The actions of the Home Secretary, Priti Patel, have been brought to the attention of the press based on allegations of bullying her fellow civil servants back in March. However, it was not until recently that these allegations were formally addressed in an internal investigation led by Whitehall’s independent adviser, Sir Alex Allan.
The Whitehall Report
In findings published last week by Sir Alex Allan, it was found that Patel had, in fact, broken the Ministerial Code. Although his recommendations found that her frustration was perhaps at times justified, the report concluded that she had not treated civil servants with the ‘consideration and respect’ expected of any minister. On occasions, her conduct did amount to ‘bullying in terms of the impact felt by individuals’. Patel was found thus to have broken the letter of the Code.
One would have expected Patel’s resignation following these allegations. However, our Prime Minister, Boris Johnson, decided to pardon Miss Patel’s behaviour, pledging his confidence in the Home Secretary. Patel’s public apology was accepted by Johnson, and the matter is now closed. Or is it?
What is the Ministerial Code, and what does the PM’s decision mean for our Constitution?
The Ministerial Code is a document which sets out the standard of behaviour expected by all ministers. Updated in August 2019, the Code leads with a Foreword from our current PM, in which he writes that there must be ‘no bullying’ within the Government. This is reiterated in General Principle [1.1] which states that no such behaviour will be tolerated, for it is rendered inconsistent with the Code. It is easy to see, when reading the Code, why Johnson’s decision to back Patel was remarkable. As noted by Mike Gordon, Professor of Constitutional Law at the University of Liverpool, the PM’s decision vastly reduces the Code’s ability to offer ‘adequate protection to civil servants’.
Although this is not Johnson’s first disregard for basic principles of governance, this particular incident has some ‘notable constitutional implications’. And while the Code is not legally binding, it should carry weight. Its scope is to set out the spirit of ministerial responsibility. The Home Secretary’s behaviour went against this prescribed scope, and the PM’s decision to overlook this should not be taken lightly.
The Code’s subjectivity is also a matter of constitutional concern. As Mike Gordon notes, such subjective interpretation was highlighted in the report, wherein it was described that at times, Patel’s behaviour was unintentional. The notion that Patel may not have been aware of her behaviour – or what Gordon calls the ‘ignorance defence’, surely, should not be regarded as a key factor in Patel being pardoned. Such a subjective interpretation of a minister’s behaviour goes against the very clear message set out in the Code’s Foreword.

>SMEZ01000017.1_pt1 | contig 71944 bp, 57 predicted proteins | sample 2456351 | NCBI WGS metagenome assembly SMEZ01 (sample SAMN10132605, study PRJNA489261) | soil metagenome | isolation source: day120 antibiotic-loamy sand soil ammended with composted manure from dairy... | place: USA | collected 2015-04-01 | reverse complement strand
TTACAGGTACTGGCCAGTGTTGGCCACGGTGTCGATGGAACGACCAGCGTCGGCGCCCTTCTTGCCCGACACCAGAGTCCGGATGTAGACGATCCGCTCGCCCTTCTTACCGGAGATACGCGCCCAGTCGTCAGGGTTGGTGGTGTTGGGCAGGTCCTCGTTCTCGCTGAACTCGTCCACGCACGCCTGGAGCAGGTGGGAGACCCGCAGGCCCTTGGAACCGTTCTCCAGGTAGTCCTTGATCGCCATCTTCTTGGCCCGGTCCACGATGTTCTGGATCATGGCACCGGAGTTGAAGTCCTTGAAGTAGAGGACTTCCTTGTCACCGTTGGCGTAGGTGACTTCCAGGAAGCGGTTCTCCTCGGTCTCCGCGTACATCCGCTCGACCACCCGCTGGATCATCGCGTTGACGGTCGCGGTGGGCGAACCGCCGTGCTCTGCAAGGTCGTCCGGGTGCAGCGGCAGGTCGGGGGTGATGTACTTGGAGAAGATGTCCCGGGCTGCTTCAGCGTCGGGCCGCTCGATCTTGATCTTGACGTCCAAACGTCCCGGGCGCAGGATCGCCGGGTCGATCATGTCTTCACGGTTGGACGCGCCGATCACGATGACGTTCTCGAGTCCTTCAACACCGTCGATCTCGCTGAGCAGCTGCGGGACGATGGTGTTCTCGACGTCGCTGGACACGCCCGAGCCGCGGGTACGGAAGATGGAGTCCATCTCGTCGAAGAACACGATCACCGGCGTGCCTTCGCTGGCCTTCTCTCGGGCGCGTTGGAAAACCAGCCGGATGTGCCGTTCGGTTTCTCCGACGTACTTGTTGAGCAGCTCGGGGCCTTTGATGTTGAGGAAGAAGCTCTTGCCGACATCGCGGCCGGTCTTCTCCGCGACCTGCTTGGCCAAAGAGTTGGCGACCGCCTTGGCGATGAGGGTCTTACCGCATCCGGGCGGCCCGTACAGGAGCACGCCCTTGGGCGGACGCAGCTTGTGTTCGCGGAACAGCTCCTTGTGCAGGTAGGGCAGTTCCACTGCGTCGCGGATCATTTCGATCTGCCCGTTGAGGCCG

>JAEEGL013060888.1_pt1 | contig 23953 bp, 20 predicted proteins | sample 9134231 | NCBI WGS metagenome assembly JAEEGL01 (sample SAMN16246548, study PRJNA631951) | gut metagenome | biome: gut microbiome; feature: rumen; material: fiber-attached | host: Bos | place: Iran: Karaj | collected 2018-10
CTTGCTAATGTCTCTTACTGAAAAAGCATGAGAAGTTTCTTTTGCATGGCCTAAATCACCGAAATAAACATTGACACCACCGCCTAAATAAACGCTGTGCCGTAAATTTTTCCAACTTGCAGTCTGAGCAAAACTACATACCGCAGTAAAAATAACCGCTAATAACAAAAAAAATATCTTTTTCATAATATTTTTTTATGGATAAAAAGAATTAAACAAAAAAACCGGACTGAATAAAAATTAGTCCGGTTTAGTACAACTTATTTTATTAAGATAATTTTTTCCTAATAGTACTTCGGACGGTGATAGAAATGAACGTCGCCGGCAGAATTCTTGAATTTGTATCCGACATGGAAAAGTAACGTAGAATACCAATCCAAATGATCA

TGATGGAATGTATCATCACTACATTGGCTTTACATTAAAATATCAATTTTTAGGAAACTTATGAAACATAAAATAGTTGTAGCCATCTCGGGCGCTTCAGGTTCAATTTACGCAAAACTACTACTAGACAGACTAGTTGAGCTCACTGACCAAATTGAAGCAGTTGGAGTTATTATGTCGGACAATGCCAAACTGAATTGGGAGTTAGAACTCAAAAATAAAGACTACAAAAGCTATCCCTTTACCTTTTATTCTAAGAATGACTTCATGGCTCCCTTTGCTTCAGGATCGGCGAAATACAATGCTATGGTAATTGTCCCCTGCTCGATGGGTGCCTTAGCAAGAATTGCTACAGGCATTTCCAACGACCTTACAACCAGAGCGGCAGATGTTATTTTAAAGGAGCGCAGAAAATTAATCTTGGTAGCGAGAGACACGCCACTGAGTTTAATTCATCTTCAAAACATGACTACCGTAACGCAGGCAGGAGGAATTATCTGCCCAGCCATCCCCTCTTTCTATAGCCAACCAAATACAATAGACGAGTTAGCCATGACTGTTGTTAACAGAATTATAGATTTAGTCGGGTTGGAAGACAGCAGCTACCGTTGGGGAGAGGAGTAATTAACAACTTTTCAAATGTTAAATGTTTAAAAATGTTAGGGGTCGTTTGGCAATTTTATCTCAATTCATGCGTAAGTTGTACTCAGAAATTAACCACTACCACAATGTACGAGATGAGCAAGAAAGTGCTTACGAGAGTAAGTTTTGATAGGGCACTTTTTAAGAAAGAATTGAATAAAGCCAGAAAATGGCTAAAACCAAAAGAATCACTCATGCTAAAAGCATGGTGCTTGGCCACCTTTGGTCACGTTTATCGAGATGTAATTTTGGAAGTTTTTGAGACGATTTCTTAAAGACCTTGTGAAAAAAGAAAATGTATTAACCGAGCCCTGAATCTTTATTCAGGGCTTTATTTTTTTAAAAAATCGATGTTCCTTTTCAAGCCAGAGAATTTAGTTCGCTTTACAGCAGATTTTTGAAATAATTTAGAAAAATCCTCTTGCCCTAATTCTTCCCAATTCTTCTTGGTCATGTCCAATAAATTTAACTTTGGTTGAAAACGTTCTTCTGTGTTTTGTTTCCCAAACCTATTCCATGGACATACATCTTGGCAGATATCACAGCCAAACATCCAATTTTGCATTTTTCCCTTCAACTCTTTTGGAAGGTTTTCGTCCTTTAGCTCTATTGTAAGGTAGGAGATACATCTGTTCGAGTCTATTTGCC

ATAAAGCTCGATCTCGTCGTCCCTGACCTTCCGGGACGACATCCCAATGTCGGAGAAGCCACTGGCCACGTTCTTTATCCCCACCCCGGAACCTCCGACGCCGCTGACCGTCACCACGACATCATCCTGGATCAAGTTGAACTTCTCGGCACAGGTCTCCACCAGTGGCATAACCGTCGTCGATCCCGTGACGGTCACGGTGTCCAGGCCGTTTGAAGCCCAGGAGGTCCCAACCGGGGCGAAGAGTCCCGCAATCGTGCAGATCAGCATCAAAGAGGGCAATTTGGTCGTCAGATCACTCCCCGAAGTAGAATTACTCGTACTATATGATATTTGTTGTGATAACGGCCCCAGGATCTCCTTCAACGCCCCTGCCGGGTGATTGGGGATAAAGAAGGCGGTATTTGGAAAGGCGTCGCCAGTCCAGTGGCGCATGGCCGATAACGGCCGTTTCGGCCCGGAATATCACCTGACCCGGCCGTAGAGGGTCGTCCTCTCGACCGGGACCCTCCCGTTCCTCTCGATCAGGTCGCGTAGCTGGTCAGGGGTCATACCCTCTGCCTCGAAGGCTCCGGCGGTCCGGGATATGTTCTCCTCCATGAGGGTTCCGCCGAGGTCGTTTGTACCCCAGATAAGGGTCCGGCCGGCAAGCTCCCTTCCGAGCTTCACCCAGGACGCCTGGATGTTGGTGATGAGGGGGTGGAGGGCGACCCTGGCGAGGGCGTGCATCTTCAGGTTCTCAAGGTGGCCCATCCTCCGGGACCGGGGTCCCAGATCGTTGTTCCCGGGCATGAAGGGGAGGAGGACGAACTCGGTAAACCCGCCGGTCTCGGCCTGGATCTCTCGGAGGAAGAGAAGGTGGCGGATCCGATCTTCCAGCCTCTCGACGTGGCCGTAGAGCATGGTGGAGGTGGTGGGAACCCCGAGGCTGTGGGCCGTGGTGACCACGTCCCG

The informality of the advice given in such investigations should be reformed, as it should not be so easy for the PM to overrule recommendations. However, it is unlikely such reforms will come to fruition under our current Government. Until then, the way in which this investigation has been dealt will only go further in undermining the constitutional significance of our Ministerial Code. Indeed, it seems that the Code, presented as a vital regulator of ministerial behaviour, is hardly respected in practice.
As a result of the investigation Sir Alex Allen officially resigned from his post which he has held since 2011. Sir Allen recognises that as the Code’s arbiter, Boris Johnson is entitled to use discretion when judging whether a minister’s conduct amounted to a breach of the Code. However, the fact that the PM chose not only to pardon Patel but to disagree with the report’s recommendations, holding that no breach had occurred, seemed to be the final straw for Sir Allen. Currently, the PM is yet to appoint Allen’s replacement.
Many see this as yet another catastrophic failure of the current government in dealing with breaches of policy. Patel’s apology seemed somewhat empty, and Johnson’s decision to stick by his Home Secretary may not have been entirely correct. Yet, in this time filled with unknowns, perhaps we should not condemn our Prime Minister for trying to keep his cabinet from falling apart.